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It was a very relaxing morning of walking along the canals and crossing the small stone bridges in Tongli, China. From the bridges, I could see the old rowboats sailing underneath trees and docking at canal-side cafes. It was easy to see why artists and writers have called these streets home for centuries and why both locals and tourists come here to unwind.
But I was in the mood to do something. Or, better yet, have something done to me. Foreign massages have always intrigued me, especially in Asia, where they are incredibly affordable. I was curious about a form of acupuncture offered throughout Suzhou and other Chinese cities called moxibustion, or moxa, that was being taught at a school near the canals. Instead of using needles, the procedure uses the heat from a burning bundle of herbs to stimulate points on the body.
At first, it felt like someone was holding a heat lamp over my shoulder. Then, it felt like the ember was actually on my skin. I flinched. The therapist pulled back, then returned the burning bundle of mugwort to its hovering position, this time holding it a little farther away. I settled in as he moved the fire over various points on my neck, shoulders and back. The focused heat began to warm me, and I could feel my head getting heavier.
The interesting thing about moxa is the esteem the Chinese have for it.
According to Guojun Zhang, director of Wormwood Institute in Suzhou, the practice has nearly 2,500 years of history, dating back to 475 B.C. In today’s world of technology-driven changes, the fact that the Chinese are still practicing and teaching it is incredible.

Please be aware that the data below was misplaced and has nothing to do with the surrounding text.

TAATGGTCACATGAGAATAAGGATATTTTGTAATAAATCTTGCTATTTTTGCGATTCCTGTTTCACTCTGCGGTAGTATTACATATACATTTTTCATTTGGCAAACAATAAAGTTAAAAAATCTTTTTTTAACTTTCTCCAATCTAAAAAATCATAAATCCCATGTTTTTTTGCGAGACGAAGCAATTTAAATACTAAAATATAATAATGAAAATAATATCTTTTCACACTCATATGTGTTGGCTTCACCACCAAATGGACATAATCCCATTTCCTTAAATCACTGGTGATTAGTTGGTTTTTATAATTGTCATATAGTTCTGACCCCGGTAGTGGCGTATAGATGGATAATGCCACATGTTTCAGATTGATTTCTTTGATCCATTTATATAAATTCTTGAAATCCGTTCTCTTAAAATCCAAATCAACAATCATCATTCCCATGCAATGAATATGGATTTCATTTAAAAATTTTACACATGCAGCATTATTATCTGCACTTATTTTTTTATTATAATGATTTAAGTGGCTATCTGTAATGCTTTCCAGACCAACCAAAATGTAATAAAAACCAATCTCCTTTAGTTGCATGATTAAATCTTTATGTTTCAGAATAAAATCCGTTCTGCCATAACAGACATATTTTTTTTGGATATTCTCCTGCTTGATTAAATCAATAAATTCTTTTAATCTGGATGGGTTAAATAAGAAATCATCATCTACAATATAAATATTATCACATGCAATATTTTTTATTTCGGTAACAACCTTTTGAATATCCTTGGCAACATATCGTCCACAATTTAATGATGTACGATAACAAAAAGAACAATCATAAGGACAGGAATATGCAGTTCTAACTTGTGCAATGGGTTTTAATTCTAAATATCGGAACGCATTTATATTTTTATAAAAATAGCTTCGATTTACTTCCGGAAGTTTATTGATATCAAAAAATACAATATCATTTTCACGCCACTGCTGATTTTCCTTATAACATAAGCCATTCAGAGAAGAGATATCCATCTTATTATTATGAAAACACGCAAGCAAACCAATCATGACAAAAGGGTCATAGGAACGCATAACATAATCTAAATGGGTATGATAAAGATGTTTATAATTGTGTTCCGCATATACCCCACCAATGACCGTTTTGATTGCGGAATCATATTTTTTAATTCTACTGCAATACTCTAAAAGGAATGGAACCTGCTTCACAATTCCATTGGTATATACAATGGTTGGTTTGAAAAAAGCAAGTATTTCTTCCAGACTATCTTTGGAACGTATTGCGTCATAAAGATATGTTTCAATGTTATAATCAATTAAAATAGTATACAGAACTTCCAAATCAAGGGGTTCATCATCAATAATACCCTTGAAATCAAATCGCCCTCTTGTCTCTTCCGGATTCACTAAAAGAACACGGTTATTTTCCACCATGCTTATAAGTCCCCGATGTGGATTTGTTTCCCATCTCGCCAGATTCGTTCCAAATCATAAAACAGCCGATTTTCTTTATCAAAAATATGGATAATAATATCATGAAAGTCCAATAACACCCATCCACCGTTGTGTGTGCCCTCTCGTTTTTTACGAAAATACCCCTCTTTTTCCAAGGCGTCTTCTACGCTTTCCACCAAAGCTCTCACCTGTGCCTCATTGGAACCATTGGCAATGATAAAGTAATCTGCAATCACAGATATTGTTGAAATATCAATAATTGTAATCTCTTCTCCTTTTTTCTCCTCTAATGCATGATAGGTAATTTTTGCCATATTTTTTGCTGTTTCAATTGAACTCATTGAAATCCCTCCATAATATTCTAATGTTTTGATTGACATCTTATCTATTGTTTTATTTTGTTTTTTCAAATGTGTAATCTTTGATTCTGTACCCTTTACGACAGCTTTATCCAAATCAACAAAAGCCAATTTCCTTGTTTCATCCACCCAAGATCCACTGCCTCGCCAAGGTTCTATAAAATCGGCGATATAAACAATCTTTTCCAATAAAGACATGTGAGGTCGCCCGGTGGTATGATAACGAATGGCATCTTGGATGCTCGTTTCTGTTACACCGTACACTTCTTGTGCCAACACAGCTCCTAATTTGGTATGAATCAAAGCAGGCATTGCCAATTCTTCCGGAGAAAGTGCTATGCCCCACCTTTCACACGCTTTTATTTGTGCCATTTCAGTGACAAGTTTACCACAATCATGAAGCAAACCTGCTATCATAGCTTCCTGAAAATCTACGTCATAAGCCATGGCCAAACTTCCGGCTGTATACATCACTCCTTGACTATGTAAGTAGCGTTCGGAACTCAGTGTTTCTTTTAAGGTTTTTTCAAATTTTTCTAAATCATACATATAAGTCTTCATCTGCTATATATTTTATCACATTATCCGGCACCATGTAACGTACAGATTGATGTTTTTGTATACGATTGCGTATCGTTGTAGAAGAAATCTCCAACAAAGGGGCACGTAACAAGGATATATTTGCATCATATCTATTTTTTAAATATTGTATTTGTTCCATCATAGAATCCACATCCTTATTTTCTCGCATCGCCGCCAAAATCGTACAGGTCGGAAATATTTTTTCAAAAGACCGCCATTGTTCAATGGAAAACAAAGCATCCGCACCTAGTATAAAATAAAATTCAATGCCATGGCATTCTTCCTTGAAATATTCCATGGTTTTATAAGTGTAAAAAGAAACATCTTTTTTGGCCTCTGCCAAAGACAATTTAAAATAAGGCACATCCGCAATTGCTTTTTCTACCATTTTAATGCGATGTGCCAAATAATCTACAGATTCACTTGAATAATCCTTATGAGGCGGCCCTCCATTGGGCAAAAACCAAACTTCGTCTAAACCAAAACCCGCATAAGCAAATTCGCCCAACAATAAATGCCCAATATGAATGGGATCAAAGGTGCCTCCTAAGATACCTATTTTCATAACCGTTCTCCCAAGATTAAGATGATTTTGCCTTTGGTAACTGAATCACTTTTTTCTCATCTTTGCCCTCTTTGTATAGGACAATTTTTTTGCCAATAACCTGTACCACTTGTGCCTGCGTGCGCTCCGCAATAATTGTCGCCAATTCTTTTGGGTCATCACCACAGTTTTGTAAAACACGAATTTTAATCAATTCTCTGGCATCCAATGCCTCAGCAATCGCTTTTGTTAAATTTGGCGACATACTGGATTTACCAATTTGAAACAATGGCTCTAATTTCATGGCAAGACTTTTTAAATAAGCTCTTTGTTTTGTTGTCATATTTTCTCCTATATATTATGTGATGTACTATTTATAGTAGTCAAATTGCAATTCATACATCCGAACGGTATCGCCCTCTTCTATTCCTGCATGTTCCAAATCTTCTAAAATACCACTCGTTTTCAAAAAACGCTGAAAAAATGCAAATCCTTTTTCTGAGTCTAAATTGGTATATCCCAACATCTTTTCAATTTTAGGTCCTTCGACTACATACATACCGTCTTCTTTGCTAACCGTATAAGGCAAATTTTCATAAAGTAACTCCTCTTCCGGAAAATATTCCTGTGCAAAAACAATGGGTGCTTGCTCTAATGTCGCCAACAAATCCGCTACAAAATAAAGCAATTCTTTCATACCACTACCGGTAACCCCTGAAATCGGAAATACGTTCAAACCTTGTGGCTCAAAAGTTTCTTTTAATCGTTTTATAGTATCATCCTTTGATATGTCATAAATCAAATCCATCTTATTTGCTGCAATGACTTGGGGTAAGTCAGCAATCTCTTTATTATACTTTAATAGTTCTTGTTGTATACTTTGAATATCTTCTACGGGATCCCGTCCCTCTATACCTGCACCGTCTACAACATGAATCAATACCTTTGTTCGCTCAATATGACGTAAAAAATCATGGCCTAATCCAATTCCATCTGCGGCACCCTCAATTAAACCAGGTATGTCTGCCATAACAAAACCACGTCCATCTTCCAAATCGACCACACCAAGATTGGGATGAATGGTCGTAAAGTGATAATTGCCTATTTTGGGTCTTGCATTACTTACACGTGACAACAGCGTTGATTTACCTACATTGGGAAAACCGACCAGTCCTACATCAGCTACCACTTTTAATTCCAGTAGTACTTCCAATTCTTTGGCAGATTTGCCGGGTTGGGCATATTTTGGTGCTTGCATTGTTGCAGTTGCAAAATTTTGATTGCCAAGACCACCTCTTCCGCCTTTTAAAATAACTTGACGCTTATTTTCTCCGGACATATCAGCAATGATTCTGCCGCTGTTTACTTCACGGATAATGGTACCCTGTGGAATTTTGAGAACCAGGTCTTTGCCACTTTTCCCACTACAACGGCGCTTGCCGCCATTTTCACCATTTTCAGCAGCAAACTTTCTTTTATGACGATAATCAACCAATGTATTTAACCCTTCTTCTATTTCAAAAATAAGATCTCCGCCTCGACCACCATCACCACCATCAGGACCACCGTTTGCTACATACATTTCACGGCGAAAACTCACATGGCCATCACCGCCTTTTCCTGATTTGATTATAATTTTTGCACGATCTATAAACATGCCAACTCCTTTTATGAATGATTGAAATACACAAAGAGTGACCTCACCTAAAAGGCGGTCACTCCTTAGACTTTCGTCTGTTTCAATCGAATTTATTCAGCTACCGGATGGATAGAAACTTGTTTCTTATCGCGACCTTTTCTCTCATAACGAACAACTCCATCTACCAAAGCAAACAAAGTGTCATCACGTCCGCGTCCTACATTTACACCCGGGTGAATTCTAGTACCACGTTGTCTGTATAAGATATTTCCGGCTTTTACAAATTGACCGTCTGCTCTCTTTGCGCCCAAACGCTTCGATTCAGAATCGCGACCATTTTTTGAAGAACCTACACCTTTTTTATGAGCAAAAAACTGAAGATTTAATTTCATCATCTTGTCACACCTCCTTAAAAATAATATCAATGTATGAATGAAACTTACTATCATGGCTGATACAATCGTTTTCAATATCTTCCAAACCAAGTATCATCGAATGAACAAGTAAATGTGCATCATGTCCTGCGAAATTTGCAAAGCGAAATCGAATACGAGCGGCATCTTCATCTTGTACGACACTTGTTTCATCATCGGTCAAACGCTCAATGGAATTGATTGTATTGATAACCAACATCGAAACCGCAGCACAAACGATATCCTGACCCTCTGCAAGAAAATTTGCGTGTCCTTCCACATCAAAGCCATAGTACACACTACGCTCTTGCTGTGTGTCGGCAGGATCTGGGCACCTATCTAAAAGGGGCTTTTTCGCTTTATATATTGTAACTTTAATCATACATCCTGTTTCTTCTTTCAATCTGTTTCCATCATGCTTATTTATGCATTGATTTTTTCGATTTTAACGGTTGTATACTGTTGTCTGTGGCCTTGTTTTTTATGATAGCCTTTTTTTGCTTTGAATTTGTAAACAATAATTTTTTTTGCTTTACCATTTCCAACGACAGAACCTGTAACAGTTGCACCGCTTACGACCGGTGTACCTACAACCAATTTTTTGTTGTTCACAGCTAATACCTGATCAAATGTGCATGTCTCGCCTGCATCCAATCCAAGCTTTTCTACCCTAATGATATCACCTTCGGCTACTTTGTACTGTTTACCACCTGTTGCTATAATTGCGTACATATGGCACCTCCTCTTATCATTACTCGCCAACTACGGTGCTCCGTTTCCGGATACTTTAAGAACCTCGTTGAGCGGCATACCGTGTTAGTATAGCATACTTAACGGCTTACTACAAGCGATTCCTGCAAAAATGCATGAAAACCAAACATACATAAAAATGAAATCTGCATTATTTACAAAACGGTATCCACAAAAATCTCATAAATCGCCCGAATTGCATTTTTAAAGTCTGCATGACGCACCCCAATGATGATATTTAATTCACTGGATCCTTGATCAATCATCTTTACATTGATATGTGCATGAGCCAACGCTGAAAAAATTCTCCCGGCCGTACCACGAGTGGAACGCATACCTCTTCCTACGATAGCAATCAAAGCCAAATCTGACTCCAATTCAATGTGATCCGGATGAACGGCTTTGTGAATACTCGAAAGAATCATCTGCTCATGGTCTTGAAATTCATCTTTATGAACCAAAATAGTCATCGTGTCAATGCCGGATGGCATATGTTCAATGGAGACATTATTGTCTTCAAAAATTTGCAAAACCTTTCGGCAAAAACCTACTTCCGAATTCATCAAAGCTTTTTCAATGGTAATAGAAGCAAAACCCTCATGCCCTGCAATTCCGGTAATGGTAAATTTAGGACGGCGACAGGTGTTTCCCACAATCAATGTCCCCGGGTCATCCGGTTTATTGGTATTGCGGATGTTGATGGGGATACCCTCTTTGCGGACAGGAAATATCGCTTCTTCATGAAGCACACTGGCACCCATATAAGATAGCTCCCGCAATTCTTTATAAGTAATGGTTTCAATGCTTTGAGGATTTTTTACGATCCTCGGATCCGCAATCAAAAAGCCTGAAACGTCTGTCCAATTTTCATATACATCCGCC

The customary belief is that moxa helps fight off symptoms and diseases related to poor circulation. At the heart of the procedure is the idea that heating up meridian points on the body disperses the stagnation of blood and corrects improper distribution, such as excess blood flow to the upper body. In more traditional Chinese terms, moxa improves qi, the term for the life energy that flows through all living things. More specifically, moxa can strengthen the yang qi from collapse.
The therapist wrapped the burning end of the bundle in a cloth and rubbed it on the back of my neck. He used short strokes, adding aspects of physical contact and comfort to the massage. I took a deep breath. Moxa was turning out to be as relaxing as it was interesting, a combination of something I knew with something I was just beginning to understand.
Chinese proverbs say that a man who undergoes moxibustion often will live a long life of at least 100 years. I’m not sure about that just yet. But, when in China, perhaps it’s better to be safe than sorry.